Tour de France, which is one of those things that I really miss when I have no television in the summer, starts again today. This may strike some people as odd (that it is my favourite television event, not that it starts today), as I am widely known for shunning all forms of sport-endeavours. The truth is more complex, you see. I like some sports. Rugby is entertaining; chess is nice; curling is amusing; and cycling, when in the shape and form of le Tour de France, is very relaxing.
And it all starts today. In Monaco. "Monaco", you say, looking at me quizzically and murmuring under your breath "this Camilla person may be nuts, best call the people in white coats with the nice medicine", "but Monaco isn't in France". And you are quite right (possibly on both counts): Monaco is its own principality, but Tour de France doesn't care about that sort of thing. Last year they started in England, and this year they are covering all of six countries in all (Monaco, Spain, Andorra, Italy and Switzerland, in addition to France itself).
Why am I willing to temper my abhorrence of all things sport-like with this seemingly random acceptance of a sport known mostly for its dope use? It is certainly not because it is quickly over and done with. I like it because it has a touch of the gentlemanly. I seem to remember the first year I watched it, one of the leading men (was it Lance Armstrong? Or possibly Jan Ullrich?) stopped to wait when his main competitor for the yellow shirt had been caught up in a massive fall. I may be remembering this wrong, though. According to wikipedia the custom is the following:It is unsporting to attack a leading rider delayed by misfortune. Attacking in the feed zone is not seen as sporting. Not sticking to customs can lead to animosity. Unless the gap between the top two is close, riders generally do not attack on the final stage, leaving the leader to his glory. Rider number 13 is allowed to wear one of his numbers upside down.
Generally, I like sports where people use terms like "unsporting" about unsporting behaviour.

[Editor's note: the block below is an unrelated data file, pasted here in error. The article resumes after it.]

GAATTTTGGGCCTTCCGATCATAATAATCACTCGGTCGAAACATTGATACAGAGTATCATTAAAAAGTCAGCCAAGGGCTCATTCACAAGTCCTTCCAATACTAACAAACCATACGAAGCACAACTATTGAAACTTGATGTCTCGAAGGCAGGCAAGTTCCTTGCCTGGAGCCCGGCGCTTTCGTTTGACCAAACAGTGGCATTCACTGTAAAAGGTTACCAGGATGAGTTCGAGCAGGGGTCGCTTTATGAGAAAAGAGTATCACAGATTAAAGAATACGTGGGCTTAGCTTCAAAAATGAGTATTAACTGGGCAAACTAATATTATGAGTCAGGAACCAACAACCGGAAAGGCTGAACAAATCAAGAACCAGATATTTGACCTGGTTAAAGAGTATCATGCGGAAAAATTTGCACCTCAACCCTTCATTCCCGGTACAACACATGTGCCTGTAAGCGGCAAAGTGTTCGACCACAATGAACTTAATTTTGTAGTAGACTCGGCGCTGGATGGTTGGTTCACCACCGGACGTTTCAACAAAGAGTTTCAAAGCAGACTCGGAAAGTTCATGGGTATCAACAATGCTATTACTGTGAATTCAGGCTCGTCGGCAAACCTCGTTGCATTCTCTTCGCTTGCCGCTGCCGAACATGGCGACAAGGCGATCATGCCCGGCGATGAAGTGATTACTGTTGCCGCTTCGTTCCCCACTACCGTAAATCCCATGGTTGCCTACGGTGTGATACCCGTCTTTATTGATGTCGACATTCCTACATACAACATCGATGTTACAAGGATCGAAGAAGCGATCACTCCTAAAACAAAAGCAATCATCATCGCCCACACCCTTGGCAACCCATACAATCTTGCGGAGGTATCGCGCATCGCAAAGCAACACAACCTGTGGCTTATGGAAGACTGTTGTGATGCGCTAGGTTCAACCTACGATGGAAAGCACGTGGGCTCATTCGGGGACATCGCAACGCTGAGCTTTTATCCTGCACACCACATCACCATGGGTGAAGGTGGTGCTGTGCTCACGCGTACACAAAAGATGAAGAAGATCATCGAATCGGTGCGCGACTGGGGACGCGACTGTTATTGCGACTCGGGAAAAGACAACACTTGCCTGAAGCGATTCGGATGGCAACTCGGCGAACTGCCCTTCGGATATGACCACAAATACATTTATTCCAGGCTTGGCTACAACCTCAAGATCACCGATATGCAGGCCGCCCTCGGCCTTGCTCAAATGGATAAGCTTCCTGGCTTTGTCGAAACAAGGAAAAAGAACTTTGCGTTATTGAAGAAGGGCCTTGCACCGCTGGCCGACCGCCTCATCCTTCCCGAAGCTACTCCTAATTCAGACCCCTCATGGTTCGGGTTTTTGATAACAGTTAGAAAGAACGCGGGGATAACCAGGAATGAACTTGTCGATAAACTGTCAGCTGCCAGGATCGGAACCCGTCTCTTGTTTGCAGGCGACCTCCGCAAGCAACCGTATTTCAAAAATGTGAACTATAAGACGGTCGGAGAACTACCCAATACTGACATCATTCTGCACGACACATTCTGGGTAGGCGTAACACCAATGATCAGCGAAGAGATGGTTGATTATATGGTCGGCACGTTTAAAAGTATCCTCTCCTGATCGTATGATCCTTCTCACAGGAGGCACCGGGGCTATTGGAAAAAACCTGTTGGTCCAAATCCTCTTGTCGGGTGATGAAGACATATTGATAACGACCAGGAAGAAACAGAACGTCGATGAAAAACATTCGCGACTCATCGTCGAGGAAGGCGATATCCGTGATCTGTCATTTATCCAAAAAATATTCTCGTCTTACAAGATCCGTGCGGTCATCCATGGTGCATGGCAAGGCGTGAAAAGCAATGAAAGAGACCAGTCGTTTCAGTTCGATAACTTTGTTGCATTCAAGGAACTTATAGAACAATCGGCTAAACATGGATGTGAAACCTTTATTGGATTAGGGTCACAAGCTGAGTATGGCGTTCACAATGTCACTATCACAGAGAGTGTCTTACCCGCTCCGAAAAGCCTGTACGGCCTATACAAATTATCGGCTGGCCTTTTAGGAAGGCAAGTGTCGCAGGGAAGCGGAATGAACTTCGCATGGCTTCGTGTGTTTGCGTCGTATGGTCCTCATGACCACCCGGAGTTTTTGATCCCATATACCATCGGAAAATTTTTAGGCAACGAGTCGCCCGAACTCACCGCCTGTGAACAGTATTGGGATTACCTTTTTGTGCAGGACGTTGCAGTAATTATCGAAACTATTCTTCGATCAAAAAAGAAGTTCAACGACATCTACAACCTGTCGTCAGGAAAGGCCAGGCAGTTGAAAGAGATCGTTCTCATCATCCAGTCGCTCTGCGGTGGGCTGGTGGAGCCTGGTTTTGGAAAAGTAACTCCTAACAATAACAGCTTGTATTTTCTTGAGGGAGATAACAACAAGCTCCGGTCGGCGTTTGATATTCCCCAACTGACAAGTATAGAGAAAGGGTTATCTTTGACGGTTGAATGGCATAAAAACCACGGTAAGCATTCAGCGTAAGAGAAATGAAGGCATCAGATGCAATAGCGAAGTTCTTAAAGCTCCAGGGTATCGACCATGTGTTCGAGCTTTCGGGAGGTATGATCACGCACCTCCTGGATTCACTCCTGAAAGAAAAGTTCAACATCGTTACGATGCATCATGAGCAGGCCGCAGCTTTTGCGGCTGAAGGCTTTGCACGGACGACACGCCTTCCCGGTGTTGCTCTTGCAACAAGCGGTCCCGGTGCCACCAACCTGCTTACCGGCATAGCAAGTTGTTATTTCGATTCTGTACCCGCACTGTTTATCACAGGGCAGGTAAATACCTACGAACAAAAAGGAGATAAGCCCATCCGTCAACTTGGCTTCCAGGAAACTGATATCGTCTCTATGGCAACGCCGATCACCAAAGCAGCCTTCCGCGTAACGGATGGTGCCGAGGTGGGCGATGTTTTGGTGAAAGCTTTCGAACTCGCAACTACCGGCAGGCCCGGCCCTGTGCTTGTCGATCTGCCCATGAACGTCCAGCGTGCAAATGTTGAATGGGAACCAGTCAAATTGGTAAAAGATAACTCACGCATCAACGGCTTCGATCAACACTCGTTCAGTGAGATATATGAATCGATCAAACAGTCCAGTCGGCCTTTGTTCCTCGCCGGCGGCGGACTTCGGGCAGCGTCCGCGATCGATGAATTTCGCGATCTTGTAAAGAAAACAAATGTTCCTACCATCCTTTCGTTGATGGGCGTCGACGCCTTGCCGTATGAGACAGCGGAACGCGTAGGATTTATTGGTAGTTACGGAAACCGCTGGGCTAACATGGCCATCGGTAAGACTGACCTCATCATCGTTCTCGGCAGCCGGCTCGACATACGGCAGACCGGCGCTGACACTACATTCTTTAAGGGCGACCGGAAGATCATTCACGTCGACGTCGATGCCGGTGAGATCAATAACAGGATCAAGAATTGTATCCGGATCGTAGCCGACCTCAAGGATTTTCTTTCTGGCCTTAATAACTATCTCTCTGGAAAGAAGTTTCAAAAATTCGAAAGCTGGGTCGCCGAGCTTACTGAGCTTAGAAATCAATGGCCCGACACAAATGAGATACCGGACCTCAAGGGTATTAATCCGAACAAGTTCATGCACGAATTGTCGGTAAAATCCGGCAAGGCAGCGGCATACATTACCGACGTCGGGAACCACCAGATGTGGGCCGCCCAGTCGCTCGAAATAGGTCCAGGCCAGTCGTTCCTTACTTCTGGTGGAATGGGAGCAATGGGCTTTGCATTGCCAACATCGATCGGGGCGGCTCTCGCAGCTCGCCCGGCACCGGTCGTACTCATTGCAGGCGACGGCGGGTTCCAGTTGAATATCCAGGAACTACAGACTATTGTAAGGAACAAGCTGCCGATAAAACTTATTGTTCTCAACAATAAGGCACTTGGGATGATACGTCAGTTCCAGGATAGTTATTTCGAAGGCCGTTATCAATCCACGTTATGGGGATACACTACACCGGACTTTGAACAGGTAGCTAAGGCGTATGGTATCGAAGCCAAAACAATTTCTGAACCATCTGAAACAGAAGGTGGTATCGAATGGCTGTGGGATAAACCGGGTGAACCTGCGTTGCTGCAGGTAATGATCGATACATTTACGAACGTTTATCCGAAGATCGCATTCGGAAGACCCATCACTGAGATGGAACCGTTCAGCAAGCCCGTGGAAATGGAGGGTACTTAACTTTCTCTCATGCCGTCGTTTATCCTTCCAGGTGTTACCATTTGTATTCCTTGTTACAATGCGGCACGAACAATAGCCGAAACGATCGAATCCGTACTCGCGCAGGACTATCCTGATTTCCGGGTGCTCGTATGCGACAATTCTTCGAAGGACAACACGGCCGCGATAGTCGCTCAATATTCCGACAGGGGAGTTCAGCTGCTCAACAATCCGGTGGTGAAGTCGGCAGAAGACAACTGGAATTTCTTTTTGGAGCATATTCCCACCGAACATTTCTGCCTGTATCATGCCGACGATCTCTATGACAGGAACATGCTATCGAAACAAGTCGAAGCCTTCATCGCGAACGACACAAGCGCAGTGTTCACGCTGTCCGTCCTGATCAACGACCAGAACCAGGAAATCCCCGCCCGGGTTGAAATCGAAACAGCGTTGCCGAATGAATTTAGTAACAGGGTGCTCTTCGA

I also like sports where the rules baffle me. Yes, football rules baffle me, but not by their complexity. They are simple, I just could never be bothered to learn them. Rugby, on the other hand: a game where you can never throw the ball forwards. Brilliant!
Cycling is no exception. I cannot quite get my head around how it works. Which means the incentive to keep watching is never gone. I have worked out how there are different jerseys that people can compete for.
There is the yellow jersey
, which is the one Lance Armstrong always won. You get it by having the best time all over. This may sound simple, but it is of course complicated by a number of bonuses which you can earn underway by simply beating others to the finish line or the top of a mountain.
Then, there is the green jersey
, which you earn by taking points (there are several places along the line where the person to first reach it will be awarded points). It is generally a sprinters' competition. I think the yellow jersey trumps this one, though (ie, if you have both, you only wear the yellow).
The polka dot jersey
is the climbers' jersey, awarded to the winners and various runners up of mountain stretches according to how highly that particular one is graded: the more difficult, the higher the number of both points and numbers of people awarded points.
And the white jersey
is the youth jersey, equivalent to the yellow, but only for those younger than 26.
Another thing that makes this year's Tour de France interesting is that Lance Armstrong is back. For those who have been living under a rock for the last few years, he won the yellow jersey for seven years straight. He is now on the same team as Alberto Contador, who won the yellow jersey last year, but Contador is their leading man.
Which brings us to the final thing that I find fascinating with the competition (apart from the pretty pictures of the castles they cycle past and the odd information on competitions past when there was no helicopters filming everything and people jumped on a train to catch up with the rest further on): the importance of the supporting riders. These are brilliant cyclists who in their own right are world-class, but they are cycling for their team captain, except when someone has decided for them that they should try for another jersey (like the climbing one) on particular stretches.